So what is all of the madness about? Well, every year, a whole slew of teams compete for the top college basketball NCAA championship. This year the field started out with 68 teams in four regions - South, East, West and MidWest. After several days of play and heartbreak all around, the field has been cut to 16. Then it will go down to 8 and finally the Final Four will play to decide a winner. It's all very exciting but it normally doesn't get a whole lot of attention outside of sports fans and colleges. However, this year was a little bit different.
This year, the bracketology moved into the classroom! Bracketology you ask? What is it? Bracketology is a slang term used for predicting the field of the NCAA Basketball Tournament. It incorporates some method of predicting what the NCAA Selection Committee will see as its rating percentage rating (RPI) in order to determine at larger teams to complete the field of 68 teams as well as determine their seed or rankings. From these 68 teams, an overall NCAA Championship winner will emerge.
Teachers are using bracketology to teach math In their classrooms. They have taken a subject that many kids are interested in - basketball- and have used it to teach fractions, percentages and other forms of math. You know how we always said, when we were sitting in our math classes - "Why do I have to learn this stuff? I will never use it in real life!" Well teachers (who probably said the same thing when they were students) have taken this phrase to heart and are using real life situations to show why you need to learn math and where it comes in handy.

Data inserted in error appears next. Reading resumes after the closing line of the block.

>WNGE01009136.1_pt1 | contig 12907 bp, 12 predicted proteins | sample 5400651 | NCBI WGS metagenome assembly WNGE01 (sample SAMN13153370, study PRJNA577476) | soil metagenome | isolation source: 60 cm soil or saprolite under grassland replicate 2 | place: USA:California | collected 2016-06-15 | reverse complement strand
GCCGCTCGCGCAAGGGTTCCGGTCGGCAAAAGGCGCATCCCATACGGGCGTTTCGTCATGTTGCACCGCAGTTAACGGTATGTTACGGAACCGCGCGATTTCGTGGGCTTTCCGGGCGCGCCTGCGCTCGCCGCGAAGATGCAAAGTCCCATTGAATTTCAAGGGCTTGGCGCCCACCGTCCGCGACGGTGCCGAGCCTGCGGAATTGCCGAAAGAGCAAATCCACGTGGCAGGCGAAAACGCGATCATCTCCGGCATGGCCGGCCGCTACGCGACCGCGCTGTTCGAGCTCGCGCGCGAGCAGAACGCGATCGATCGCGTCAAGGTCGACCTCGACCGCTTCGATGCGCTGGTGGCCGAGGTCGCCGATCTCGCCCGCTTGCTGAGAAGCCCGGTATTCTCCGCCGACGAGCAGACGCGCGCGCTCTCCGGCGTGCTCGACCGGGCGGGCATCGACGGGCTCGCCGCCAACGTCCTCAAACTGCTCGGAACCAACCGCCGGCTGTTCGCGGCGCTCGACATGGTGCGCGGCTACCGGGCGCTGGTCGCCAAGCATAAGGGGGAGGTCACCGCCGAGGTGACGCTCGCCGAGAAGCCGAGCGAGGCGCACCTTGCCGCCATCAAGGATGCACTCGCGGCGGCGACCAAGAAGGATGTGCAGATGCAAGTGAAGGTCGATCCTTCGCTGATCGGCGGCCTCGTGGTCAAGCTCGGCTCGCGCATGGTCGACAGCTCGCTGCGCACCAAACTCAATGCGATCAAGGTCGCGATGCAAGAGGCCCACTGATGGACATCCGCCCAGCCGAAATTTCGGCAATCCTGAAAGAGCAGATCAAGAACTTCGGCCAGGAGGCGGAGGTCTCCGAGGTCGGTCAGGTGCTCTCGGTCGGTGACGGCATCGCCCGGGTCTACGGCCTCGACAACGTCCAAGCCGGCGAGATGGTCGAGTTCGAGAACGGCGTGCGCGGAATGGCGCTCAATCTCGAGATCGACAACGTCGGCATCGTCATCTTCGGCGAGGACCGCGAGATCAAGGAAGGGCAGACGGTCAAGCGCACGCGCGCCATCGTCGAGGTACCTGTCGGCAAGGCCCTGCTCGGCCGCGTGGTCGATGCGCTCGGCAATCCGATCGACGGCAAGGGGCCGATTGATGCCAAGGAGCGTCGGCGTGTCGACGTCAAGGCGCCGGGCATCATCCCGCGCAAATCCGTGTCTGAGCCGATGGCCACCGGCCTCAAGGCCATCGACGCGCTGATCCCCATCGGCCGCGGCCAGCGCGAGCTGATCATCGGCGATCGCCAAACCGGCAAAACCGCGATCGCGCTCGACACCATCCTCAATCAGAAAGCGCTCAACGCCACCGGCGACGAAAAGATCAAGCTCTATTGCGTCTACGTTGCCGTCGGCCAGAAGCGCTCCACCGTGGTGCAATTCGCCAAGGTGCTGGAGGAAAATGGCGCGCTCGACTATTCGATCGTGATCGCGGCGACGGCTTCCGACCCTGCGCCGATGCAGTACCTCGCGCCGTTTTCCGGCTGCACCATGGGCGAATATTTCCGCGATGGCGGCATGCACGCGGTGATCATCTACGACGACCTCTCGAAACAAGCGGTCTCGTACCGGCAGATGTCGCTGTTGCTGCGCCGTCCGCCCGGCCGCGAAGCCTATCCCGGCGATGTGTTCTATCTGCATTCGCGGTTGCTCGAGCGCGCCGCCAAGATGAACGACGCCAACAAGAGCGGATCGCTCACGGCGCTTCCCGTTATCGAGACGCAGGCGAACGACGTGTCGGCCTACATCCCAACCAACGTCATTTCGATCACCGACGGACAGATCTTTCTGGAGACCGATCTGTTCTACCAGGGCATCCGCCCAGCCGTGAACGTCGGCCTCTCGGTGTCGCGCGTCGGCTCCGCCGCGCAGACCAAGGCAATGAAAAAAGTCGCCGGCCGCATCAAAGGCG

For example, with percentages: what percentage of the time has a No. 15 seed beaten a No. 2 seed in the NCAA Men's Basketball Tournament? Or what percentage of the No. 1 seed fell in the first round of the tournament? There are so many statistics involved in determining the brackets and where the teams stand. Picking the brackets is almost impossible. The chances of picking a perfect bracket by flipping a coin are 1 in 100 million trillion! So what can you do?
A professor in West Michigan has created a special program which allows him to type in the teams who are facing each other and the program will spit out the statistical percentage of which team could win. That's a great idea - using a program to determine it. However, many other teachers are using math to determine the winners. They are using manual statistics for real life situations and the students are embracing it. The teachers are showing the students the real life applications math will have on their lives! Even those who could normally care less about NCAA and March Madness are getting into the spirit of it and looking for their teams to be the top team to enter into the Final Four.
Now that it is down to the Sweet Sixteen - how did you do on your brackets? Did you use mathematical statistics to determine the winners or did you focus on match-ups only - such as pitting Seeds against each other? I can't wait to find out if the math determined the final results or if it all boiled down to match-ups! Stay tuned for the results!